VE Day Remembered in Photos – This Is Your Victory!

The 8th May 1945 was V.E. Day or Victory in Europe Day.  As the U.K. is in the midst of remembering and celebrating perhaps the most momentous day in our history,  I thought it would be interesting to post some old photos of that incredible day as well as showing how war had left London and all our other major cities.

Over 1.5 million incendiary and high explosive bombs were dropped on London alone just during The Blitz and Britain became the most militarised nation even above Germany and the Soviet Union.  As the only country which voluntarily fought Germany before it was attacked, every one took on a role in ensuring the country would not be invaded as Europe was overrun.

The Soviet Union under Stalin had formed a pact with Nazi Germany and only joined Britain and the Commonwealth nations when it too was attacked whilst the United States would stay neutral until the events of Pearl Harbor. Even when powerful allies had joined the cause, great effort and suffering was endured to ensure that the wider war would be won.

The London Blitz mapped.

The London Blitz mapped.

You can view an interactive zoomable map of the above by visiting http://bombsight.org/#15/51.5050/-0.0900

Firemen in Manchester tackle the aftermaths of a bombing raid

Firemen in Manchester tackle the aftermaths of a bombing raid

Coventry after it was wiped off the map by the Luftwaffe.

Coventry after it was wiped off the map by the Luftwaffe.

Coventry Cathedral

Churchill inside the ruins of Coventry Cathedral

View from St. Paul's Cathedral after The Blitz.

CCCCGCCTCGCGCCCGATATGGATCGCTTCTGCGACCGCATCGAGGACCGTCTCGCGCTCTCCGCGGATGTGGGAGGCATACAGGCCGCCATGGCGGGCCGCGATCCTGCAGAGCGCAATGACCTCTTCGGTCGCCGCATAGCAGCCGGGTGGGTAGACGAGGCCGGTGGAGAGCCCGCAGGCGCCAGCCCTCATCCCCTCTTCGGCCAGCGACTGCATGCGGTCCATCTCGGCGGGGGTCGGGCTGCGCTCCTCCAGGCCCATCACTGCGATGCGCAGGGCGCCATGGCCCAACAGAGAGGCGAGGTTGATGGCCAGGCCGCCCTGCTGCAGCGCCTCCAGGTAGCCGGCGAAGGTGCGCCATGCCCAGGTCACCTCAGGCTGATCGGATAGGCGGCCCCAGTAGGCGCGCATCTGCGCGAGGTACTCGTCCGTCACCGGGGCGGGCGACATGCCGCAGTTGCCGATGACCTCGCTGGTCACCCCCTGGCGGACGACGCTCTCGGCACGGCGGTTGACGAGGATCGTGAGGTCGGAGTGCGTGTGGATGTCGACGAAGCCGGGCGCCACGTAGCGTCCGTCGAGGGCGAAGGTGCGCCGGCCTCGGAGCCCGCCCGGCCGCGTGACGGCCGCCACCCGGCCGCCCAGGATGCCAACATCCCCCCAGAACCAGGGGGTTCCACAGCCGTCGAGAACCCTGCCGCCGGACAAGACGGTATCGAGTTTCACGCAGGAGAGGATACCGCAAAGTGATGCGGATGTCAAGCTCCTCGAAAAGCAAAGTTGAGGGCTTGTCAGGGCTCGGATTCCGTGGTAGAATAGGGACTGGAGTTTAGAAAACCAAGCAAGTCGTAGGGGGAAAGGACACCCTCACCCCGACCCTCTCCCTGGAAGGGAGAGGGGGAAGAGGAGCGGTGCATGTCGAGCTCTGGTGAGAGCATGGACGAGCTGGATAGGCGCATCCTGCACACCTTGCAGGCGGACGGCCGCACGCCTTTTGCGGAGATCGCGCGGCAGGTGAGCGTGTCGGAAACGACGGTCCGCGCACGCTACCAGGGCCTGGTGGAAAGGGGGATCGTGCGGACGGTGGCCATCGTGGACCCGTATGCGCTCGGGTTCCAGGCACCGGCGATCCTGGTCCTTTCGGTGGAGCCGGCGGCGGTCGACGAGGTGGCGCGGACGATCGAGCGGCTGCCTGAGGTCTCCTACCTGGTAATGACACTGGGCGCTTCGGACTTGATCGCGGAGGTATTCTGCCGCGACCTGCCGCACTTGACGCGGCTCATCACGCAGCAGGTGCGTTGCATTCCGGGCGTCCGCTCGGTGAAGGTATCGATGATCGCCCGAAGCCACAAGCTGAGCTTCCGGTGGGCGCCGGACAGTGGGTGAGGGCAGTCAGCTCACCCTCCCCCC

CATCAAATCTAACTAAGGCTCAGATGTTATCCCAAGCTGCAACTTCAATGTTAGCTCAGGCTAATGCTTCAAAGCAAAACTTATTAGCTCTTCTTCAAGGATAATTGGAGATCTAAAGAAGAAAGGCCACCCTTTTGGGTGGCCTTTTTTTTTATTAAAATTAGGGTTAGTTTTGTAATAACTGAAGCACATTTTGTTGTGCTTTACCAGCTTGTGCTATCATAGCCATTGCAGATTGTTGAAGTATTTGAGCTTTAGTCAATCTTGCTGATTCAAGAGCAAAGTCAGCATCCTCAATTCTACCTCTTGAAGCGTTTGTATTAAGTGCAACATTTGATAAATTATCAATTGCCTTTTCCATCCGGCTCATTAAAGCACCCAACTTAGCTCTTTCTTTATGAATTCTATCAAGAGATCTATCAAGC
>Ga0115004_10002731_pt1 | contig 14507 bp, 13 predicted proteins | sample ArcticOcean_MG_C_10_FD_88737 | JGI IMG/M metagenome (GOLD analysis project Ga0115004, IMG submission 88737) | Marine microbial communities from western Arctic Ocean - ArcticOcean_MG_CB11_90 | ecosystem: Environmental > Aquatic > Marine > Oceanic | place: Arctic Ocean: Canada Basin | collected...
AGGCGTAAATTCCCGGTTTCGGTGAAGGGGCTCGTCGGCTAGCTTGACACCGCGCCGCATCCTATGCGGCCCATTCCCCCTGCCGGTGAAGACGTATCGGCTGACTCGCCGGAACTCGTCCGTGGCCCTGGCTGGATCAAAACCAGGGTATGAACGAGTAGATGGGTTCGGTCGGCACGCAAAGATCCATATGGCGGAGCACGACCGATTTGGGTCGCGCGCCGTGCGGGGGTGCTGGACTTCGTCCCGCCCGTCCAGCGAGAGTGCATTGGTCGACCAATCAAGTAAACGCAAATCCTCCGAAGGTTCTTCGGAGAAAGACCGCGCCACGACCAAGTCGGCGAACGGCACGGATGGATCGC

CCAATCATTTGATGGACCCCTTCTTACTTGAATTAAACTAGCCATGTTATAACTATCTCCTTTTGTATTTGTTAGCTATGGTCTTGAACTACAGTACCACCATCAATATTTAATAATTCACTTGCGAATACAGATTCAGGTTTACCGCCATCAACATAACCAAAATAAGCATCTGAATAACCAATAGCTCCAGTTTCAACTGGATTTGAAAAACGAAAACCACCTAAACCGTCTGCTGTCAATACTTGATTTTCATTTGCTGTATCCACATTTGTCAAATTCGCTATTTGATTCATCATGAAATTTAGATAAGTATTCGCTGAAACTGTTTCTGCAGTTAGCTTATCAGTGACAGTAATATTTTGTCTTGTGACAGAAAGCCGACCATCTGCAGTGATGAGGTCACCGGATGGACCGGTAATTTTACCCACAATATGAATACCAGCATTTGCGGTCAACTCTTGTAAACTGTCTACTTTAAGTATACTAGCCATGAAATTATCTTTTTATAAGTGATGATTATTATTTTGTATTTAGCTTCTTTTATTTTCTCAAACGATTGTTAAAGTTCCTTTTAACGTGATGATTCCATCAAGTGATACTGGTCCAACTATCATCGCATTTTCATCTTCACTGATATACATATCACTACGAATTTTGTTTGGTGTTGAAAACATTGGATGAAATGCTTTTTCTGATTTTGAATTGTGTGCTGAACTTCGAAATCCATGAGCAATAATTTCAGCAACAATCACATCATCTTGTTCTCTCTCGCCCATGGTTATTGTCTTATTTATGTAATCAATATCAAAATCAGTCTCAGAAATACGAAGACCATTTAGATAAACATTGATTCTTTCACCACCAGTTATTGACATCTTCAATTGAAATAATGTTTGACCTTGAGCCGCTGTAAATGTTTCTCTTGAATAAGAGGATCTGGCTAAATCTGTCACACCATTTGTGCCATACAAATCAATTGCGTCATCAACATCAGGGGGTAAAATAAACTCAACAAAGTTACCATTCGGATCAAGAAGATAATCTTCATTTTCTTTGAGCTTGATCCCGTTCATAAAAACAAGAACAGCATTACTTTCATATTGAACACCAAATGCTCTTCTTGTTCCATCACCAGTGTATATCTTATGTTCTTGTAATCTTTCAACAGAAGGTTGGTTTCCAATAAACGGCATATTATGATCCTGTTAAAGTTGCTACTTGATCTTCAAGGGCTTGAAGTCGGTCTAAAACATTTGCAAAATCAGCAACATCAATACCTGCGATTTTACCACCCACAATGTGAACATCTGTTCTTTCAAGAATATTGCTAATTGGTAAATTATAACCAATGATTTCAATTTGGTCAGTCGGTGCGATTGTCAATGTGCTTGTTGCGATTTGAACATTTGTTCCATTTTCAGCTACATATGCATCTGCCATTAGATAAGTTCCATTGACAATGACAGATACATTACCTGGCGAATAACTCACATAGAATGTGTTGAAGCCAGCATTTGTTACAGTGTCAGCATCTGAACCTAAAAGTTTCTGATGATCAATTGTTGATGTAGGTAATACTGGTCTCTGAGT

View from St. Paul’s Cathedral after The Blitz.

Putting out the fires

Many British cities would look something like this after months of continual night bombing.

The Blitz came from the German word for Lightening and perhaps except for the Allied attacks on Berlin, were the most sustained and ruinous aerial attacks on a city.  Of course the key difference was that the Third Reich took the deliberate decision to start actively bombing and targeting civilians.

Between 7 September 1940 and 21 May 1941 there were major raids with more than 100 tonnes of high explosives were dropped on 16 British cities. London, was attacked 71 times and bombed by the Luftwaffe for 57 consecutive nights and sometimes more than one attack in a night.  More than one million London houses were destroyed or damaged, and more than 40,000 civilians were killed, almost half of them in London

Birmingham, Liverpool and Plymouth were also hit eight times, Bristol six, Glasgow five, Southampton four, Portsmouth three, and there was also at least one large raid on another eight cities including Coventry which was flattened.

Incredibly some of our most famous buildings survived even though everything around them was destroyed.

The morning after

The morning after sees electrical engineers working to restore power amongst the debris.

When you see the photos above you get an idea just how big a relief it would be to find out that war was over.   Celebrations erupted across the nation and the world and the crowds in London rallied to listen the wartime leader, Prime Minister Sir Winston Churchill give one of his trademark speeches.

God bless you all. This is your victory! It is the victory of the cause of freedom in every land. In all our long history we have never seen a greater day than this. Everyone, man or woman, has done their best. Everyone has tried. Neither the long years, nor the dangers, nor the fierce attacks of the enemy, have in any way weakened the independent resolve of the British nation. God bless you all. . . . . .and later . . . .